such as ethnography, linguistics and anthropology. The case study of an endangered indigenous language in Australia and the case study of foreign language pedagogy in the university classroom are just two of the varied types of case studies that have become staple forms of academic writing today. In tertiary teaching, the case study method has retained importance in psychology and psychiatry, as in medicine. Other fields, such as law and commerce, have moved on from the more traditional approaches to teaching through cases; those approaches tended to use case studies

in A history of the case study
Open Access (free)
Recorded memories and diasporic identity in the archive of Giuseppe Chiaffitella
Nicola Scaldaferri

sound is separated from its original source, to ‘focus the listener on some intrinsic feature of the sound’ (Kane 2014 : 29). In this case, the sound itself, now separated from its source and confined to a new magnetic support, becomes more powerful and evocative, with an emotional charge which sometimes can be even stronger than its live performance. Listening to the tapes was the first stage of this research, which became an archival sonic ethnography that revealed the role of the recordings in sustaining a network of relationships. Dealing with these recordings

in Sonic ethnography
Open Access (free)
Thom Davies

. 2019. Conflictual collaboration: Citizen science and the governance of radio­ active contamination after the Fukushima nuclear disaster. American Ethnologist, 46(2), 214–226. ethnography: An introduction. Cultural Shapiro, N. and Kirksey, E. 2017. Chemo-­ Anthropology, 32(4), 481–493. Strasser, B. J., Baudry, J., Mahr, D., Sanchez, G., and Tancoigne, E. 2019. “Citizen science”? Rethinking science and public participation. Science & Technology Studies, 32(2), 52–76. The Economist 2017. The world’s most valuable resource is no longer oil, but data. The  Economist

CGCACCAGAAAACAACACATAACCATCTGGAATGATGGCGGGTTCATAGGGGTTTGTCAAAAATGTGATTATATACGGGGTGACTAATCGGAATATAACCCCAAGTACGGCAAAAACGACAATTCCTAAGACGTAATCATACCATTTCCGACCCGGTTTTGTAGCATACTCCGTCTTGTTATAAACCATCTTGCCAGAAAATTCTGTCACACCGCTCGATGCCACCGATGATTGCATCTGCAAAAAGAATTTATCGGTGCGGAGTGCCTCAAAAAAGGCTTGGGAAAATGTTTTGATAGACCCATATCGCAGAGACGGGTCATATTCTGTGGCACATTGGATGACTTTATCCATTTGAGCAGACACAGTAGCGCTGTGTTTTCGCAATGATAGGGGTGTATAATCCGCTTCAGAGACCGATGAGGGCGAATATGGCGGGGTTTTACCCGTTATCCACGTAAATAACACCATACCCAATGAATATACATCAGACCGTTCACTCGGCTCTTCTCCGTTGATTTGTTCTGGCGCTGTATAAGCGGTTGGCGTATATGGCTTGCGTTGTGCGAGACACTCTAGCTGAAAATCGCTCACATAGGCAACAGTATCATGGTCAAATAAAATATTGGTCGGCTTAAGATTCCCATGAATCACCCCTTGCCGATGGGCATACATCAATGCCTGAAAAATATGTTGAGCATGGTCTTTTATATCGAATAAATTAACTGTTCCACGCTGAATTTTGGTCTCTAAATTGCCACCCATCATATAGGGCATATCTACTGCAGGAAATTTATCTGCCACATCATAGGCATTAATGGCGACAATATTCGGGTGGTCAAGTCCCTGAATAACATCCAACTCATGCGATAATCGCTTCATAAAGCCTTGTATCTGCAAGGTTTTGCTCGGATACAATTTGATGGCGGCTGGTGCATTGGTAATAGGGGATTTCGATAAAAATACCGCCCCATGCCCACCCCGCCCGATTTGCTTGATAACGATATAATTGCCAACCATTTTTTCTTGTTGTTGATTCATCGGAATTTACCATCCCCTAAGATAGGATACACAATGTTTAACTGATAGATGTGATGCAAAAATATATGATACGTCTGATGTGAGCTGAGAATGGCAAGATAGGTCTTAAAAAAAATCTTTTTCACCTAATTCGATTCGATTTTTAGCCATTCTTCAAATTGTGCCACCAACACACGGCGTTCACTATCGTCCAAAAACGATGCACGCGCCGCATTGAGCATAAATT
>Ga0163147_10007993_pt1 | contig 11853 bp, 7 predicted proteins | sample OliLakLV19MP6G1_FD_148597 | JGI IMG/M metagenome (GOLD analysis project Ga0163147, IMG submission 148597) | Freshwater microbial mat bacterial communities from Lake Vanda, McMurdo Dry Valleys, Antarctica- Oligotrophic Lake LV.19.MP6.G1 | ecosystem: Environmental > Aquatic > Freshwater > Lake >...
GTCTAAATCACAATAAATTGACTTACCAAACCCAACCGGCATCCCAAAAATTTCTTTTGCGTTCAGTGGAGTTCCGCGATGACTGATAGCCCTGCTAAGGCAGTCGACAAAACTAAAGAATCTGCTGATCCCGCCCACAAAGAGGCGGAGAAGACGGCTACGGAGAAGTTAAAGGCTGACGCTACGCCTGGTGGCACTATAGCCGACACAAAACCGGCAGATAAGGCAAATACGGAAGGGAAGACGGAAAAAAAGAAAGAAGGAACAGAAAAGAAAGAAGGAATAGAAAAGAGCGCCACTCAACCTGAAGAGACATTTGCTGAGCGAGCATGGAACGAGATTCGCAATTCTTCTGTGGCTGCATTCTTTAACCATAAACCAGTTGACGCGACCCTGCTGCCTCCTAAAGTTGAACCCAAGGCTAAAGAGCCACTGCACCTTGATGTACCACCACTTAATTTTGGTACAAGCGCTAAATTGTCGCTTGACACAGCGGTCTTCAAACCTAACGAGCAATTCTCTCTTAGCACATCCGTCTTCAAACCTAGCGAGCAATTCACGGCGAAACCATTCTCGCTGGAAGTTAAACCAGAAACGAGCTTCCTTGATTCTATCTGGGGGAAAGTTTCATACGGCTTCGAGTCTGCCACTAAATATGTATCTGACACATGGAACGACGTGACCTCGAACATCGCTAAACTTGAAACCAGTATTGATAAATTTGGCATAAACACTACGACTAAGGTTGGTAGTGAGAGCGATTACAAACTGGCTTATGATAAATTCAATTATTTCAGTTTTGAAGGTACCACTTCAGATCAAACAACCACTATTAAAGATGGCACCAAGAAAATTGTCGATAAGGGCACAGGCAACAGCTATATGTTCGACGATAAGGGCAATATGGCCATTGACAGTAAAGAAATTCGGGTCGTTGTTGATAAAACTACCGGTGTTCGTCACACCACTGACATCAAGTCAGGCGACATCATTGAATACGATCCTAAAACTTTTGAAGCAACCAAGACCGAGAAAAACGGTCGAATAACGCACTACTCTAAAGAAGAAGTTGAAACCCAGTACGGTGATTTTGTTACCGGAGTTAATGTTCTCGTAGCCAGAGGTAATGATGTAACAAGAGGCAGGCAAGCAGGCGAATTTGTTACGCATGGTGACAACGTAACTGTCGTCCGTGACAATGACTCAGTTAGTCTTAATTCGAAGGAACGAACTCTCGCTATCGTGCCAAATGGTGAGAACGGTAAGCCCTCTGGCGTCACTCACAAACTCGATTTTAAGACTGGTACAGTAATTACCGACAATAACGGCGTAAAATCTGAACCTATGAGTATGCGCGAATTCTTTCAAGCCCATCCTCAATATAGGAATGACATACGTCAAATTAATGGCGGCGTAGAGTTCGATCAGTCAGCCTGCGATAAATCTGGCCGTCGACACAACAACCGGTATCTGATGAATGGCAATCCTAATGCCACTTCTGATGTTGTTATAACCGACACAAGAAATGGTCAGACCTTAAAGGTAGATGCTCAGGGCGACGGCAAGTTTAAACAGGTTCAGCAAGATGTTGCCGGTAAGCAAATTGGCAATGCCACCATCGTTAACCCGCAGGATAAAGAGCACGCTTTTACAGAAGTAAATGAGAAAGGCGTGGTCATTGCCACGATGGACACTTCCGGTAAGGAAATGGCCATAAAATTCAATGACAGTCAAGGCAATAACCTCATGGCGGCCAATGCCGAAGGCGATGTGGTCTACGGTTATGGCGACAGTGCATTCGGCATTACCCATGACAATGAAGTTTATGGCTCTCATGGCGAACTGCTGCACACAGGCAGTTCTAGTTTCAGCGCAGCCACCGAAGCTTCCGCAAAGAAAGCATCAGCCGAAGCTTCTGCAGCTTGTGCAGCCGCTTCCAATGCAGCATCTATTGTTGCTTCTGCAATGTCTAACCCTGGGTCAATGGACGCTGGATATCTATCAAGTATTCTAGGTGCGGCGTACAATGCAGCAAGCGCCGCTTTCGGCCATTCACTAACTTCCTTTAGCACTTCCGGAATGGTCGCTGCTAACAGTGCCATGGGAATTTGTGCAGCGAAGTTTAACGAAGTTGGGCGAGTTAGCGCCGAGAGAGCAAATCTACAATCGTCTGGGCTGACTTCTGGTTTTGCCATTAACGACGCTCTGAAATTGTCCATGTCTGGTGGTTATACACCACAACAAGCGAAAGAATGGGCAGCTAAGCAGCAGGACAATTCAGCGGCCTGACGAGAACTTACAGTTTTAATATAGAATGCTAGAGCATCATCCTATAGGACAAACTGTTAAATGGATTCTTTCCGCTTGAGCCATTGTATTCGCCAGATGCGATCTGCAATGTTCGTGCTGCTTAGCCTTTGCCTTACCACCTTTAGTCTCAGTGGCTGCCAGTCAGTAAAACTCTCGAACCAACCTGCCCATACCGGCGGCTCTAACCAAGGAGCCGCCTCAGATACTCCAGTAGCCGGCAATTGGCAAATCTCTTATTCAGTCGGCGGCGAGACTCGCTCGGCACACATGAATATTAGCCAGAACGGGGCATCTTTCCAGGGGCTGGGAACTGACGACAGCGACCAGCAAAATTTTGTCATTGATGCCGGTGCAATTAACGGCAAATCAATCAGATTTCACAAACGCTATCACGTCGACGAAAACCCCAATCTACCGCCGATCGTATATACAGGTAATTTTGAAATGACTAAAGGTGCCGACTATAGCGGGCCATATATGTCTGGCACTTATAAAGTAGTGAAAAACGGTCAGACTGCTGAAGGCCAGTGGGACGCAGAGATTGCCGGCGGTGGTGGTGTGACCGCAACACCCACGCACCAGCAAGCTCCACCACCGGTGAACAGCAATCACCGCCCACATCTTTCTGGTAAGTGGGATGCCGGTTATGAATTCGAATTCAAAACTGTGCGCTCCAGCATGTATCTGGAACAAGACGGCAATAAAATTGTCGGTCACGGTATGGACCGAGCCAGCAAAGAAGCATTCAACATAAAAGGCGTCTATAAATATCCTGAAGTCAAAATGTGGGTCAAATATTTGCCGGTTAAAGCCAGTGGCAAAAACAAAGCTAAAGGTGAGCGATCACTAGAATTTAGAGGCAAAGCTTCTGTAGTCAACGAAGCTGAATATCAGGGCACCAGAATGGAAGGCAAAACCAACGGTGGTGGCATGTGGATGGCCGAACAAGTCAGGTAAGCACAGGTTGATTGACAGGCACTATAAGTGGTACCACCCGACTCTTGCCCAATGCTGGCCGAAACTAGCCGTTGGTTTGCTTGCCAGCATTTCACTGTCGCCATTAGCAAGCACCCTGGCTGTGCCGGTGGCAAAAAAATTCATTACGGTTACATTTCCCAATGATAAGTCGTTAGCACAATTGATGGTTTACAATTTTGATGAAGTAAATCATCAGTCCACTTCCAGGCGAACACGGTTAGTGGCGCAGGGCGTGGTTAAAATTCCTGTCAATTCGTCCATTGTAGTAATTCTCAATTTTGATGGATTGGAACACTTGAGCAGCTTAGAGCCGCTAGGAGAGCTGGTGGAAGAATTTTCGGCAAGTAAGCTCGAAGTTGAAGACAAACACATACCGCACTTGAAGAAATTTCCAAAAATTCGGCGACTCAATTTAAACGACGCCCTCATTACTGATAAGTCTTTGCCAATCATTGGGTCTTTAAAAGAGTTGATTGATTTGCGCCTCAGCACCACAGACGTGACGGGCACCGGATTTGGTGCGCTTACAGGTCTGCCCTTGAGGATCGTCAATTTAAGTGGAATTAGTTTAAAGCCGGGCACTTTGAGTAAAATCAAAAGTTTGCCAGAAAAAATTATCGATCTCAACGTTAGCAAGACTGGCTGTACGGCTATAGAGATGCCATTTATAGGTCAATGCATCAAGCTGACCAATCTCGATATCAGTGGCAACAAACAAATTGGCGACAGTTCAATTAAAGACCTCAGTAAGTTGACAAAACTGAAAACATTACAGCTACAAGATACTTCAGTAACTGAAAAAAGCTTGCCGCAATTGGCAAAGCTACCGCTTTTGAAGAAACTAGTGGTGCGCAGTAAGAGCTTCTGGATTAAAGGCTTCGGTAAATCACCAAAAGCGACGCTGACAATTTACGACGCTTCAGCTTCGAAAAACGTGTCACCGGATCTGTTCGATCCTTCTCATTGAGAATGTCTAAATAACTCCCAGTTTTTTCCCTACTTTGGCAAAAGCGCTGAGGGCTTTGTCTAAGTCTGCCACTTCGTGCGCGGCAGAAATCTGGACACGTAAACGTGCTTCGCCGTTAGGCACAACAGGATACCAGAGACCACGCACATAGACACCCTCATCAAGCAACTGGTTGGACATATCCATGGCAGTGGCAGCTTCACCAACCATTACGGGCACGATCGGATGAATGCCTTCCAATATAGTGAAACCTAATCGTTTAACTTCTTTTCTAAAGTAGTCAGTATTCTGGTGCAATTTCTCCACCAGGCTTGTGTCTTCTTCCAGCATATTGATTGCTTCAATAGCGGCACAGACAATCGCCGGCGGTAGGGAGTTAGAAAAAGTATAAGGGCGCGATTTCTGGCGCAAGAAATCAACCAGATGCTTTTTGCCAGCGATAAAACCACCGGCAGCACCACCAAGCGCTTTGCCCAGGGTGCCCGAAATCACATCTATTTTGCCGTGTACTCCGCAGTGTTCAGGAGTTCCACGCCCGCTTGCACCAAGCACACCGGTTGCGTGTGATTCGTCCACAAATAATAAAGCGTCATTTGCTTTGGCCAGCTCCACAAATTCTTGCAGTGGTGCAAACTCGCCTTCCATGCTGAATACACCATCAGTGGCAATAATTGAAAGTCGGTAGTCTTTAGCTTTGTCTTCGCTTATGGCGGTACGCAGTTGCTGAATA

in Toxic truths
Wordlists, songs, and knowledge production on the colonial Australian frontier
Anna Johnston

precedent and authority – was only partial. This was, in some significant and painful ways, salvage ethnography: data collected from individuals who were literally remnant populations, violently dispossessed of their lands and often, through massacre, disconnected from long-standing traditions of knowledge transmission based upon age, gender, and cultural authority. 61 Yet it also provides evidence of the deliberate and forward-thinking adaptations made by Indigenous individuals and communities to colonial modernity as it arrived in their country. Barlow was in no

in Worlding the south
Rumours of bones and the remembrance of an exterminated people in Newfoundland - the emotive immateriality of human remains
John Harries

. 69–​84, 80–​2. 12 See M. Bille, F. Hastrup and T. F. Sørensen (eds), An Anthropology of Absence (London:  Springer, 2010); M. Meyer, ‘Placing and tra­ cing absence: a material culture of the immaterial’, Journal of Material Culture, 17:1 (2012), 103–​10. 13 Meyer, ‘Placing and tracing absence’, 105. 14 M. Meyer and K. Woodthorpe, ‘The material presence of absence: a dialogue between museums and cemeteries’, Sociological Research Online, 13:5 (2008), quoted in Meyer, ‘Placing and tracing absence’, 104. 15 I. Marshall, History and Ethnography of the Beothuk

in Human remains in society